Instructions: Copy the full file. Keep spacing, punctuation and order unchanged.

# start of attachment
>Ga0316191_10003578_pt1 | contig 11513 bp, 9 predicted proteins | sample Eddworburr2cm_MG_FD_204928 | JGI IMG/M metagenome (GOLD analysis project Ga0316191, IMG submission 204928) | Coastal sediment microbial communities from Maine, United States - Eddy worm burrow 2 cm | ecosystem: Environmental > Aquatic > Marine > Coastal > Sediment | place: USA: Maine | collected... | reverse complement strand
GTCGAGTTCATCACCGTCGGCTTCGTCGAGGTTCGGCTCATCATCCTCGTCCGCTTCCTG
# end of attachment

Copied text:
>Ga0316191_10003578_pt1 | contig 11513 bp, 9 predicted proteins | sample Eddworburr2cm_MG_FD_204928 | JGI IMG/M metagenome (GOLD analysis project Ga0316191, IMG submission 204928) | Coastal sediment microbial communities from Maine, United States - Eddy worm burrow 2 cm | ecosystem: Environmental > Aquatic > Marine > Coastal > Sediment | place: USA: Maine | collected... | reverse complement strand
GTCGAGTTCATCACCGTCGGCTTCGTCGAGGTTCGGCTCATCATCCTCGTCCGCTTCCTG